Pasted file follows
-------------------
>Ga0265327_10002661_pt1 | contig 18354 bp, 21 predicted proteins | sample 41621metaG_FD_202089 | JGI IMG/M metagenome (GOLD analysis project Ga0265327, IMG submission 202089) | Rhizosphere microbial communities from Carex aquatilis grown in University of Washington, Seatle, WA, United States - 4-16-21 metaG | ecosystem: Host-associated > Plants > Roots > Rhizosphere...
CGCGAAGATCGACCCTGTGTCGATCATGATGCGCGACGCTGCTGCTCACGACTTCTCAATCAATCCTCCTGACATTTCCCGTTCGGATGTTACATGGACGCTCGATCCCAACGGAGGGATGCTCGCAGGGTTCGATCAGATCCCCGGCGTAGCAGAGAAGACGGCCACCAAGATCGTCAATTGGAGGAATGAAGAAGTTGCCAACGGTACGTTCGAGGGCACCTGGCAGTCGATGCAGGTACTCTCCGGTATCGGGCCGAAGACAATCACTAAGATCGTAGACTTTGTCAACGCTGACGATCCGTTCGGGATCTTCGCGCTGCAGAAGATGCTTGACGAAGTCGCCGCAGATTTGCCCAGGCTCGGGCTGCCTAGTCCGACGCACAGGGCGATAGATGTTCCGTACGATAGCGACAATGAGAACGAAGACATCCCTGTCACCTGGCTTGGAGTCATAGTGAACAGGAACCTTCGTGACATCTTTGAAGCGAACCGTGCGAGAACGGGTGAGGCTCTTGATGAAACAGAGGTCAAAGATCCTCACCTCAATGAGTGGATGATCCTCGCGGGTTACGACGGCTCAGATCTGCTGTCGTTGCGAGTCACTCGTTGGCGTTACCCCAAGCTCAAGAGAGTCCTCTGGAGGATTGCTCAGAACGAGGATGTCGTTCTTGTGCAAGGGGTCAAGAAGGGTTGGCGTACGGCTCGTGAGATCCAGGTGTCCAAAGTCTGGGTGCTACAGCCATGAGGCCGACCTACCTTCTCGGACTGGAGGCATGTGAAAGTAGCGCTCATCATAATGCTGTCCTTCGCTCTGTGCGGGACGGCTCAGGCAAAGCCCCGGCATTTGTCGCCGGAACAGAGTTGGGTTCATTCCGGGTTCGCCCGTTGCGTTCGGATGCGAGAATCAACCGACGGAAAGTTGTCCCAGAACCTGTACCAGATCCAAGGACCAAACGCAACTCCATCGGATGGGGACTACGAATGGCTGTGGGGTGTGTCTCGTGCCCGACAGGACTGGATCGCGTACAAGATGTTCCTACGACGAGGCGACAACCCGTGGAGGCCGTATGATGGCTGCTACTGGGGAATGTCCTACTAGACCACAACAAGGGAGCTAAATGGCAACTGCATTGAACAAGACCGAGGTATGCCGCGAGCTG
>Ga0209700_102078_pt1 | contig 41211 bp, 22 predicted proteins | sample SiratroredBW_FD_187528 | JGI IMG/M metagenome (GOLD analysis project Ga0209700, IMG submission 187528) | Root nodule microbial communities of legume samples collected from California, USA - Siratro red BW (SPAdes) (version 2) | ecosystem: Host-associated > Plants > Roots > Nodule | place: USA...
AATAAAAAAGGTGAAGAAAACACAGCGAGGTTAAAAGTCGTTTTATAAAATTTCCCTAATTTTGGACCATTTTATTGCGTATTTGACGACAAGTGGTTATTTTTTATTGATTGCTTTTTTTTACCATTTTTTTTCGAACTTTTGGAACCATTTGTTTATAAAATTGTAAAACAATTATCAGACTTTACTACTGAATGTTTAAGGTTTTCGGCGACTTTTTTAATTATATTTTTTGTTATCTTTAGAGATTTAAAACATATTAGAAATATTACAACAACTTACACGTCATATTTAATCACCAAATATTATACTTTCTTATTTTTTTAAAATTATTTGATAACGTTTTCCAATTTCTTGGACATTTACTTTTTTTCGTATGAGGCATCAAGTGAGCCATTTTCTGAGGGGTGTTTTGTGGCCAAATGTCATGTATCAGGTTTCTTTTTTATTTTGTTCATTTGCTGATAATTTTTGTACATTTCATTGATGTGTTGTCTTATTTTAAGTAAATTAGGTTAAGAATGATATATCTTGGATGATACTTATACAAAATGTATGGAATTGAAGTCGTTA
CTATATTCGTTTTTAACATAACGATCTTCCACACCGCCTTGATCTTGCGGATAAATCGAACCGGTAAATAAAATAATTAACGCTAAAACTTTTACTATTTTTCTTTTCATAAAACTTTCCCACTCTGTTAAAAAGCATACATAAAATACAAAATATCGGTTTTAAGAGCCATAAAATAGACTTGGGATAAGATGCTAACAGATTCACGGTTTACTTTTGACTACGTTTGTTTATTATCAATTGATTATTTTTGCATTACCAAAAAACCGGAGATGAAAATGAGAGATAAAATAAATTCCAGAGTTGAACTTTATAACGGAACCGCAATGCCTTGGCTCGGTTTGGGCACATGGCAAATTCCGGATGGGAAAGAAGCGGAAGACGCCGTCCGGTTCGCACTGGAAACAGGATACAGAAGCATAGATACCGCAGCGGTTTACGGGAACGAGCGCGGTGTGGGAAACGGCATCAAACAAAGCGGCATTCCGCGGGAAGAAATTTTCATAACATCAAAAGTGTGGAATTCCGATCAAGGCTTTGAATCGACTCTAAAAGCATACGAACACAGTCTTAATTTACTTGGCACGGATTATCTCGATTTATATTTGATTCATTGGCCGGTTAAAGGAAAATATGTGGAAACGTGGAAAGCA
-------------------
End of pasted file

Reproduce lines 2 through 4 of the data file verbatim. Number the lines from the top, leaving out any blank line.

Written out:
CGCGAAGATCGACCCTGTGTCGATCATGATGCGCGACGCTGCTGCTCACGACTTCTCAATCAATCCTCCTGACATTTCCCGTTCGGATGTTACATGGACGCTCGATCCCAACGGAGGGATGCTCGCAGGGTTCGATCAGATCCCCGGCGTAGCAGAGAAGACGGCCACCAAGATCGTCAATTGGAGGAATGAAGAAGTTGCCAACGGTACGTTCGAGGGCACCTGGCAGTCGATGCAGGTACTCTCCGGTATCGGGCCGAAGACAATCACTAAGATCGTAGACTTTGTCAACGCTGACGATCCGTTCGGGATCTTCGCGCTGCAGAAGATGCTTGACGAAGTCGCCGCAGATTTGCCCAGGCTCGGGCTGCCTAGTCCGACGCACAGGGCGATAGATGTTCCGTACGATAGCGACAATGAGAACGAAGACATCCCTGTCACCTGGCTTGGAGTCATAGTGAACAGGAACCTTCGTGACATCTTTGAAGCGAACCGTGCGAGAACGGGTGAGGCTCTTGATGAAACAGAGGTCAAAGATCCTCACCTCAATGAGTGGATGATCCTCGCGGGTTACGACGGCTCAGATCTGCTGTCGTTGCGAGTCACTCGTTGGCGTTACCCCAAGCTCAAGAGAGTCCTCTGGAGGATTGCTCAGAACGAGGATGTCGTTCTTGTGCAAGGGGTCAAGAAGGGTTGGCGTACGGCTCGTGAGATCCAGGTGTCCAAAGTCTGGGTGCTACAGCCATGAGGCCGACCTACCTTCTCGGACTGGAGGCATGTGAAAGTAGCGCTCATCATAATGCTGTCCTTCGCTCTGTGCGGGACGGCTCAGGCAAAGCCCCGGCATTTGTCGCCGGAACAGAGTTGGGTTCATTCCGGGTTCGCCCGTTGCGTTCGGATGCGAGAATCAACCGACGGAAAGTTGTCCCAGAACCTGTACCAGATCCAAGGACCAAACGCAACTCCATCGGATGGGGACTACGAATGGCTGTGGGGTGTGTCTCGTGCCCGACAGGACTGGATCGCGTACAAGATGTTCCTACGACGAGGCGACAACCCGTGGAGGCCGTATGATGGCTGCTACTGGGGAATGTCCTACTAGACCACAACAAGGGAGCTAAATGGCAACTGCATTGAACAAGACCGAGGTATGCCGCGAGCTG
>Ga0209700_102078_pt1 | contig 41211 bp, 22 predicted proteins | sample SiratroredBW_FD_187528 | JGI IMG/M metagenome (GOLD analysis project Ga0209700, IMG submission 187528) | Root nodule microbial communities of legume samples collected from California, USA - Siratro red BW (SPAdes) (version 2) | ecosystem: Host-associated > Plants > Roots > Nodule | place: USA...
AATAAAAAAGGTGAAGAAAACACAGCGAGGTTAAAAGTCGTTTTATAAAATTTCCCTAATTTTGGACCATTTTATTGCGTATTTGACGACAAGTGGTTATTTTTTATTGATTGCTTTTTTTTACCATTTTTTTTCGAACTTTTGGAACCATTTGTTTATAAAATTGTAAAACAATTATCAGACTTTACTACTGAATGTTTAAGGTTTTCGGCGACTTTTTTAATTATATTTTTTGTTATCTTTAGAGATTTAAAACATATTAGAAATATTACAACAACTTACACGTCATATTTAATCACCAAATATTATACTTTCTTATTTTTTTAAAATTATTTGATAACGTTTTCCAATTTCTTGGACATTTACTTTTTTTCGTATGAGGCATCAAGTGAGCCATTTTCTGAGGGGTGTTTTGTGGCCAAATGTCATGTATCAGGTTTCTTTTTTATTTTGTTCATTTGCTGATAATTTTTGTACATTTCATTGATGTGTTGTCTTATTTTAAGTAAATTAGGTTAAGAATGATATATCTTGGATGATACTTATACAAAATGTATGGAATTGAAGTCGTTA